“Both my parents studied at The Glasgow School of Art which had a great influence on them,” says his son Hugh Gentleman. Hugh Gentleman, who is now 80, has kindly provided the GSA with photographs and information about his father who is among the people named on the Roll of Honour. “It’s lovely to know that the GSA is researching information on the Roll of Honour so that future generations can know more about the people whose service to their country is marked on the memorial,” he adds.
Women’s war effort marked on the Roll of Honour
Although the vast majority of the names on the GSA’s Roll of Honour are men it does commemorate the service of twelve women, most of whom were Voluntary Aid Detachment (VAD) nurses deployed by the British Red Cross.
“Their inclusion in the Roll of Honour, which was commissioned at a pivotal time in the history of women’s suffrage, reflects a considerable shift in attitudes towards feminised labour,” says Maja Shand, who is leading the research project for the GSA. “After a bit of digging into the histories of the twelve women we have unearthed some compelling stories of women who waged another kind of war: a war against conservatism, against the prevailing attitudes of the day, against expectations – against all odds.”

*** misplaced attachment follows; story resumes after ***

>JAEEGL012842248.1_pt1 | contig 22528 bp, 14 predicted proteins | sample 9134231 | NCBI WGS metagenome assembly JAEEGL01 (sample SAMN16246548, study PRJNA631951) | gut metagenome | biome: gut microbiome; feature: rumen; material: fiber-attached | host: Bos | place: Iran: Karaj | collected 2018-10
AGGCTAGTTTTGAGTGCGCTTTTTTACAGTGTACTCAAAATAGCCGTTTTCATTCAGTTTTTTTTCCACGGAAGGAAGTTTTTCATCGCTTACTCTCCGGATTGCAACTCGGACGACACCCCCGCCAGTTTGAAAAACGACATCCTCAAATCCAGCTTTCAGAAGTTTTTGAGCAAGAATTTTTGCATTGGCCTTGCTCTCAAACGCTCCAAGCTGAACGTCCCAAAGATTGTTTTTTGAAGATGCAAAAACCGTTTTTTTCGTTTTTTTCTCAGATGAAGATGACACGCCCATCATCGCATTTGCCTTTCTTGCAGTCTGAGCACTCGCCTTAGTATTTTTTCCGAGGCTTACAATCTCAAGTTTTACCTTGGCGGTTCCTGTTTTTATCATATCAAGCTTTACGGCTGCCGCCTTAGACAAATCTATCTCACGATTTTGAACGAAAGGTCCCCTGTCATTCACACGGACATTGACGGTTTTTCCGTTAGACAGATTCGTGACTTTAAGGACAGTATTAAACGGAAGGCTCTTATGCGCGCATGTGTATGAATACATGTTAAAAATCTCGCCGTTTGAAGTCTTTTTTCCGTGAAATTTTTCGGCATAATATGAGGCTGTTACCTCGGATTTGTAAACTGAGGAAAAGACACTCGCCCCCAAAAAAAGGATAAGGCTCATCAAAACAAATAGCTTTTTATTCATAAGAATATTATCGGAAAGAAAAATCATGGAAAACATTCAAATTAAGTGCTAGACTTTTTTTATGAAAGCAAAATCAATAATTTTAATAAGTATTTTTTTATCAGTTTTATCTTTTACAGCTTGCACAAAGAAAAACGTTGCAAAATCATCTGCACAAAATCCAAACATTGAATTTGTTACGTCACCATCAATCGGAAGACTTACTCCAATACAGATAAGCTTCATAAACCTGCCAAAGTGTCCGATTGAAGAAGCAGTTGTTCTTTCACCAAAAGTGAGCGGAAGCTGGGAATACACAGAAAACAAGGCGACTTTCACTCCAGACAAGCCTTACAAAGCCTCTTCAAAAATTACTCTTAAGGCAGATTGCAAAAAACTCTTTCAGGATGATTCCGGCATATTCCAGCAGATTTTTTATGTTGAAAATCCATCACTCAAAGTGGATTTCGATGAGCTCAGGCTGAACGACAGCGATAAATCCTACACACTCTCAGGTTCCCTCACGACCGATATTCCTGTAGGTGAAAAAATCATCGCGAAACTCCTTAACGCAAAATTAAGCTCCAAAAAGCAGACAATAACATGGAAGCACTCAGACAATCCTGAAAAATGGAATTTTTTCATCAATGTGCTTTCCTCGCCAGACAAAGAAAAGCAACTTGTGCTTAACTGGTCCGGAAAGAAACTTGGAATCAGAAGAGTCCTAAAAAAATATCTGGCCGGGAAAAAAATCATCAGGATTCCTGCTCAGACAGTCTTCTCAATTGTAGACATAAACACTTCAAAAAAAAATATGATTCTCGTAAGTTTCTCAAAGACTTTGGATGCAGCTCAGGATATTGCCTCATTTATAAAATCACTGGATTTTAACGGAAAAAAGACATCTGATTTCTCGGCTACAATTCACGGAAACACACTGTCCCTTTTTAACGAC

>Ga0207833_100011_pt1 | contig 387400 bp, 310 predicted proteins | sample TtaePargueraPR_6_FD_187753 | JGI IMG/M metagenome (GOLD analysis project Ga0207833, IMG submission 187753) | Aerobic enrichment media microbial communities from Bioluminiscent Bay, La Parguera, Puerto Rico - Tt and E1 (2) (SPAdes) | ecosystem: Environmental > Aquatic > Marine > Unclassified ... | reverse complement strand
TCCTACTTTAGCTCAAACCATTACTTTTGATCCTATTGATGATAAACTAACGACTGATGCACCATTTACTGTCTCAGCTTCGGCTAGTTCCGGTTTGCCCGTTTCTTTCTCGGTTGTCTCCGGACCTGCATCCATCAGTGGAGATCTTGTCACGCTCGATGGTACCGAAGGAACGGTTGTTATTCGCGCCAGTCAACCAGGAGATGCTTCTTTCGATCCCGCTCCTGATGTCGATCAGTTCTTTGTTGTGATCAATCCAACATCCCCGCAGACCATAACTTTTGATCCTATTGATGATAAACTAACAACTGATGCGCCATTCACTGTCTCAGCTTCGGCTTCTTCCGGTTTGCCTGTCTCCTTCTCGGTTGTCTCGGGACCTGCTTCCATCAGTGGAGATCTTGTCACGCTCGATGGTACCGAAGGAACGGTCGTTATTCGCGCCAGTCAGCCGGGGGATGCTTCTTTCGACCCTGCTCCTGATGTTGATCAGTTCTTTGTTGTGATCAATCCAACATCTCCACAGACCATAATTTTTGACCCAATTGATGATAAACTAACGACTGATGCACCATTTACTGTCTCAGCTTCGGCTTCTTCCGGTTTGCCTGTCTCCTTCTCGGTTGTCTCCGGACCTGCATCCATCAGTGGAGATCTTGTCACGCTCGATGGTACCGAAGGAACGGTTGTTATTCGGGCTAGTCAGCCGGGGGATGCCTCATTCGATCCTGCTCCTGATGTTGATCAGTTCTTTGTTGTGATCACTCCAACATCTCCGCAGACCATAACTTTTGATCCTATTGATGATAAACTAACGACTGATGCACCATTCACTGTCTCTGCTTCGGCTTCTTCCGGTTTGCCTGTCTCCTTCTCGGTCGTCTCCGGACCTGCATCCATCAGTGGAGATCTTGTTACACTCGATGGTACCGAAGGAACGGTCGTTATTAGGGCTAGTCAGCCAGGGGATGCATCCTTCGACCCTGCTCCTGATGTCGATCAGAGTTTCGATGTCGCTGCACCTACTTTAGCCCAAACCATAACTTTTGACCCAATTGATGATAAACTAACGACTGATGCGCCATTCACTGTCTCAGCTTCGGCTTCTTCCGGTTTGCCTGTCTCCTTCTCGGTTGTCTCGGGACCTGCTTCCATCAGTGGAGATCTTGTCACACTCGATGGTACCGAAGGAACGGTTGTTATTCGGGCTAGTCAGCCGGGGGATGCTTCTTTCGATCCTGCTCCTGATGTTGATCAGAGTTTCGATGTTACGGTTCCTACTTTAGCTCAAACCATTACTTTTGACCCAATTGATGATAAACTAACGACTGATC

“There were many extraordinary women in this period, many of whom have faded into obscurity. Some, however, have left a paper trail that is enabling us to piece together their stories, stories which demand to be told,” she adds.
Help the GSA to find out more about the names recorded on the memorial
The WWI Roll of Honour is fully digitised, and over time the GSA hopes to build it into a rich archive of the students, staff and alumni who served their country in WWI both in the trenches and at home. To see all the names of the staff and students on the Roll of Honour visit http://www.gsaarchives.net/archon/index.php?p=digitallibrary/digitalcontent&id=2340.
If one of your ancestors is amongst those listed the GSA would love to hear from you.
The WWI Roll of Honour research is being supported by The Scottish Council on Archives’ HLF Skills for the Future Project: ‘Opening up Scotland’s Archives’.
Further press information
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Notes for Editors
Notes for Editors
The Roll of Honour was commissioned by The Glasgow School of Art in the 1920s. It was designed and created by a former student, Dorothy Doddrell, and takes the form of an illuminated parchment in paint and gold leaf set within a substantial copper and wood framed triptych with one large, central panel and two smaller side panels.
Historically located in the ground floor of the west wing of The Mackintosh Building the Roll of Honour survived the fire fully intact and underwent planned conservation in 2014 with the support of a grant from the Centenary Memorials Restoration Fund. The work on the Roll of Honour was undertaken by experts in paper and metalwork conservation at Scottish Conservation Studios